Susan Drover’s carefully curated home bucks style trends
I’m not personally a trend follower, I’m more of an observer of things I love,” says Susan Drover from her heritage home in downtown St. John’s, N.L.
Drover has turned her historic 129-year-old house into what she calls a “Nordic chic” refuge, with design values she hopes will stand the test of time.
“I really feel if you’re following a trend, you’re not in love with your things,” says Drover. “You might be in love with what it looks like temporarily. For me, none of the things I put together here are super high budget items… They’re personal collections I’ve curated.”
She gestured to a tray with miniature glass vases, which she first encountered during a trip to Sweden. They’re called Anya vases and each glass bulb has a little bit of water in it, and she changes the sprig of greenery regularly.
“They’re one of my personal obsessions… one of my most cherished design items,” she says, adding that they’re versatile and can go anywhere, from bathrooms to bedside tables.
Drover bought her home, which was built in 1893, three years ago. It’s been a makeover in progress ever since.
“The first thing I did was paint it all white, because that’s what I always do. Just go through it with white. It’s actually Snowfall White, which is kind of my signature white.”
Drover has put a lot of consideration into what she brings into her home, and it’s no wonder she spends the effort on it, as she’s the founder and lead designer at SAM Design, a local full-service design studio and retail showroom.
“My house is very curated with things I love, so it’s very eclectic. It’s a mix of all sorts of things.”
One of the first changes she brought to the home was swapping the dark hardwood floors for a light wood herringbone pattern. She adds that getting the pieces to line up was no small feat. It’s also one of her favourite features and drawn from her love of Nordic style.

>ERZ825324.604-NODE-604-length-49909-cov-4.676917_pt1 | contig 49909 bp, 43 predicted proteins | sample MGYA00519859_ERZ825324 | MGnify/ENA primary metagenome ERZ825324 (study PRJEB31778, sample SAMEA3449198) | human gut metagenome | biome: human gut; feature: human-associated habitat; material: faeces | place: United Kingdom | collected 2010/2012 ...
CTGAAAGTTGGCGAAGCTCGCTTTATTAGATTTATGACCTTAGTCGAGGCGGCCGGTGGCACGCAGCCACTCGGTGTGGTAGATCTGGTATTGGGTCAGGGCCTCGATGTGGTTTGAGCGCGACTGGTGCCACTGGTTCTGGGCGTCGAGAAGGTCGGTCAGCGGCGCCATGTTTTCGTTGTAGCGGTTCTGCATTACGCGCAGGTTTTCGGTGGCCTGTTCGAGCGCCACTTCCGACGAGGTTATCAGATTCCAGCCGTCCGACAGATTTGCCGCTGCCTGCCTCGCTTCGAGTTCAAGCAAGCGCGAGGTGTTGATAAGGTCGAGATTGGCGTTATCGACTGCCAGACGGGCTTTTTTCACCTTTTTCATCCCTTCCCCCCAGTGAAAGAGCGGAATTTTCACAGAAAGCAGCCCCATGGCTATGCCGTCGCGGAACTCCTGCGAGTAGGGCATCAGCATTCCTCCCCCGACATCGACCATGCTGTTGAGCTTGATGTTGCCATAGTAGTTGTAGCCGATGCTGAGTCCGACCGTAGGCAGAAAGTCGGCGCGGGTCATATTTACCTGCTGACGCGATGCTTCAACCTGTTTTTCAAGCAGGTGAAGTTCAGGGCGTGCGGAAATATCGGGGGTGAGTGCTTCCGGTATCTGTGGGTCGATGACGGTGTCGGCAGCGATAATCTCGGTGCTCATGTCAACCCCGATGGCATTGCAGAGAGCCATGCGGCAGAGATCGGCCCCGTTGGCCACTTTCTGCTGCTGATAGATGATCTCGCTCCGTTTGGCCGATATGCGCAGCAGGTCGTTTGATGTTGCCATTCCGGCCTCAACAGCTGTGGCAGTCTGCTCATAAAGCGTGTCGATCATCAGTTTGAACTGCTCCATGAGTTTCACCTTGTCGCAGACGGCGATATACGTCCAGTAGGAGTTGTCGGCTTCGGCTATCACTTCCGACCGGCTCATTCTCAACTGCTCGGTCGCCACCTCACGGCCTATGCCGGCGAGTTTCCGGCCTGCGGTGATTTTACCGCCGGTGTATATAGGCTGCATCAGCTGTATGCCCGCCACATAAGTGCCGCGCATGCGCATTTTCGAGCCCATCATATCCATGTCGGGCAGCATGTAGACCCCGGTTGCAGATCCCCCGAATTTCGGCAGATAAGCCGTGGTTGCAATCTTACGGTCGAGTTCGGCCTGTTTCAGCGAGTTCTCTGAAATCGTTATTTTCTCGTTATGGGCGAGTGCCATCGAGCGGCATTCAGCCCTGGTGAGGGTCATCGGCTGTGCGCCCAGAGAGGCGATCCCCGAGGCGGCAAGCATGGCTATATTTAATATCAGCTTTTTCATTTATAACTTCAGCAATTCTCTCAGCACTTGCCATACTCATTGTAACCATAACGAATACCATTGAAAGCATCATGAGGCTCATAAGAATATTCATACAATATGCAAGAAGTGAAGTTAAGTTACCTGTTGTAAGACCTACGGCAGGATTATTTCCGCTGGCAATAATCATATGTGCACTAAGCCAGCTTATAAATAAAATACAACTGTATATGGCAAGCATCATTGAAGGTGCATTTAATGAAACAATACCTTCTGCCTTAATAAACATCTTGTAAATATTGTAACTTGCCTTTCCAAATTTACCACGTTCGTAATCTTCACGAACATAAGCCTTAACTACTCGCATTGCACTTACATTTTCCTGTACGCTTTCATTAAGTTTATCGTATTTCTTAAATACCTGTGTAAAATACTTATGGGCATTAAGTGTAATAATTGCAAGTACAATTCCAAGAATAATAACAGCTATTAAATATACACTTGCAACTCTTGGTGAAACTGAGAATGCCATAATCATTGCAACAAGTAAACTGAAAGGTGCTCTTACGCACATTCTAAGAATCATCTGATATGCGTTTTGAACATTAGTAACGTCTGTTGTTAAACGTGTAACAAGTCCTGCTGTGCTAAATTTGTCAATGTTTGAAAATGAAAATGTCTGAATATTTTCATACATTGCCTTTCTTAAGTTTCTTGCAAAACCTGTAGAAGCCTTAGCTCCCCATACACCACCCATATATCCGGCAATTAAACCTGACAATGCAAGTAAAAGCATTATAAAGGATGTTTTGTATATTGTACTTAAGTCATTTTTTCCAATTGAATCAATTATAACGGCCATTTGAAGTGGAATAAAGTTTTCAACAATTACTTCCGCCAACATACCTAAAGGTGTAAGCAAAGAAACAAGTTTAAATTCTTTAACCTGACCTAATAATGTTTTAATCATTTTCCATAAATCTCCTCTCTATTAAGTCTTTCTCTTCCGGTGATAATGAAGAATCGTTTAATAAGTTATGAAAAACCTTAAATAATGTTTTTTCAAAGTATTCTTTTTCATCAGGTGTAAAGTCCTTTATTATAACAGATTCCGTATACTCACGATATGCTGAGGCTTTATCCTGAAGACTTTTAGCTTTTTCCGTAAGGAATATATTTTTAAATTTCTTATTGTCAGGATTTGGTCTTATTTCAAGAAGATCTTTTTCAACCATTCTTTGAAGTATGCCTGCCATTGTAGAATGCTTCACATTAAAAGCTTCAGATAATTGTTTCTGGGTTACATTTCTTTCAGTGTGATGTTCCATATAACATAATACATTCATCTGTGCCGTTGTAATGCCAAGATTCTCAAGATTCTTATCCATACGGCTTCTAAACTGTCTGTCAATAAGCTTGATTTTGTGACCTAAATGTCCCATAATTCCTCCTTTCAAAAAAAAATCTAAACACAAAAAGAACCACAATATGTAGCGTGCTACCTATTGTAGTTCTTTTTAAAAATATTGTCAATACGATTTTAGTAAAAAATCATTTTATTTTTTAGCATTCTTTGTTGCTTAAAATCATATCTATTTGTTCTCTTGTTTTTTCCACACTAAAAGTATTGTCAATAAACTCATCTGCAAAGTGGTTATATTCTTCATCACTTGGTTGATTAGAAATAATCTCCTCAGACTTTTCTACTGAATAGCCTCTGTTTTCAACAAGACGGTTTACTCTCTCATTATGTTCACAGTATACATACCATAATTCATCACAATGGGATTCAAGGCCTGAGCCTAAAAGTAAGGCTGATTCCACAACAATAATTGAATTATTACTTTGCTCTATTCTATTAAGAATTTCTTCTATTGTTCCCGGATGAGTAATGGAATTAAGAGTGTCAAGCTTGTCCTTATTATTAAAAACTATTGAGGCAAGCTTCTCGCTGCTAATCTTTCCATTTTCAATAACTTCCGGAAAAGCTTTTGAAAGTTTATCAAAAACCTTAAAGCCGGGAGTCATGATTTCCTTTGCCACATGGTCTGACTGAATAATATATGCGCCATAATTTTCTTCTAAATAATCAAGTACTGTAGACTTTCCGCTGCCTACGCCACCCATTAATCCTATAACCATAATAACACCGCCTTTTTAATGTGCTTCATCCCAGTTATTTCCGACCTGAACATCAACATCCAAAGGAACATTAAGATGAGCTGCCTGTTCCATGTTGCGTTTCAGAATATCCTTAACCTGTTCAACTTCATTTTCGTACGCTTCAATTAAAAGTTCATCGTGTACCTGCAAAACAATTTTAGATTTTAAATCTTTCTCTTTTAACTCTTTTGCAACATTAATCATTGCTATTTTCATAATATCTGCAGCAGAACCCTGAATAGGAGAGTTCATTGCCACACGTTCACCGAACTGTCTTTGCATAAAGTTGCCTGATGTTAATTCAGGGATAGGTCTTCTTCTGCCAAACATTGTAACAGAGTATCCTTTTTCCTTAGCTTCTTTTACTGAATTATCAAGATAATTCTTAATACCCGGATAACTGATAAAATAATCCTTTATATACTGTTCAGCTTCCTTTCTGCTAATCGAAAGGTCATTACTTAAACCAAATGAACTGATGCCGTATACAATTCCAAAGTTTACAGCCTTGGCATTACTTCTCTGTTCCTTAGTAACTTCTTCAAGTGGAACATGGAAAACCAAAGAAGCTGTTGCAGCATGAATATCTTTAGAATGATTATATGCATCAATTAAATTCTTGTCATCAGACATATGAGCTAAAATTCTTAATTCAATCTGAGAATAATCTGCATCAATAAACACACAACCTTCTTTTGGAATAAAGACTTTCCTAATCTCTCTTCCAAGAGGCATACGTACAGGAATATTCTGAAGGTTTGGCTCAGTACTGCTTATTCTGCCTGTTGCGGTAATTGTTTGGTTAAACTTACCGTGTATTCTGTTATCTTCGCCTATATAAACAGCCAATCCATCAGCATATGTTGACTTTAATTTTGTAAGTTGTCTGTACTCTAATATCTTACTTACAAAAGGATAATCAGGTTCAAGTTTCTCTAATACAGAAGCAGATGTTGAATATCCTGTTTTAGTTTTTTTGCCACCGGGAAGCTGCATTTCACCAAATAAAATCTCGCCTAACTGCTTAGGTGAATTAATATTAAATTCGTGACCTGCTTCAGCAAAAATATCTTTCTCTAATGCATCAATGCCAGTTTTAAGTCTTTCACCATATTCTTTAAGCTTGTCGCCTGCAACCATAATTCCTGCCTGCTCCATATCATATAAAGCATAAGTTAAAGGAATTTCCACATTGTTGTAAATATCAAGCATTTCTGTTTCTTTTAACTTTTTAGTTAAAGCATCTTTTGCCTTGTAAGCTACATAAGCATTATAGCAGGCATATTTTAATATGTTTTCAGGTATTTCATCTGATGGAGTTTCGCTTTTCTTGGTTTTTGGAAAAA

Pieces of unique artwork, predominantly in black and white, are displayed throughout the home. Drover has a massive painting by Robert Moore hanging above the fireplace, titled “Properly Accessorized.” Another corner has smaller framed pictures that were done by her children’s grandfather.
She says the family hub is the dining room, which currently has a collage of soon-to-be-framed vintage posters and paintings that Drover brought back from a recent trip to France. A snowy painting by Mike Gough dominates the wall.
Contrasting with the white walls, the entry hallway features a forest of green wallpaper with pops of pink.
“The wallpaper was an opportunity to add drama, I think, because with the palette being very white and black, sometimes that can feel a little bit cold, depending on what the environment of the house is,” says Drover.
Since the home is sandwiched between two other houses, there are not many windows, so Drover says she needed to figure out what to do with a massive wall. She could have filled it with art, but thought wallpaper could be art too. She had been carrying around a few samples of the print for years but hadn’t had the chance to use it.
She pointed out that the light coming in from the windows at the back of the house plays off the wallpaper, lighting up certain greens. “Look at the light, how it just dances… It’s like it’s alive.”
The staircase leading up to the upper floors is original to the home. Drover painted it black, though she noted there was an undertone of green in the paint, which she called a happy accident.
“I do love touches of green. It just grounds things a little bit. I find it soothing,” she says.
On the second floor is a powder room she converted from a closet. Across the hallway is an adjoining living room and a master suite that she says she’s kept minimal, as it’s a place for rest.
She also has a number of George Nelson’s iconic bubble lights hanging throughout the home. She calls it a timeless piece. “I love the light because it really mixes with any environment…What I love about it is it’s not fussy, but it diffuses light beautifully.”
While she knows not everyone is in the position to spend a lot on décor, she encourages people to think about how they fill their homes. She suggests mixing different styles of items, rather than searching places like Pinterest and copying the rooms they see.
“That’s what I love the most. In a downtown home or super modern home or a condo, it just should be a collection of all the things you love… The design and how you live in that space should positively contribute to your life. It should make you happier. It should be bringing out the best. And that is what this house is for me.”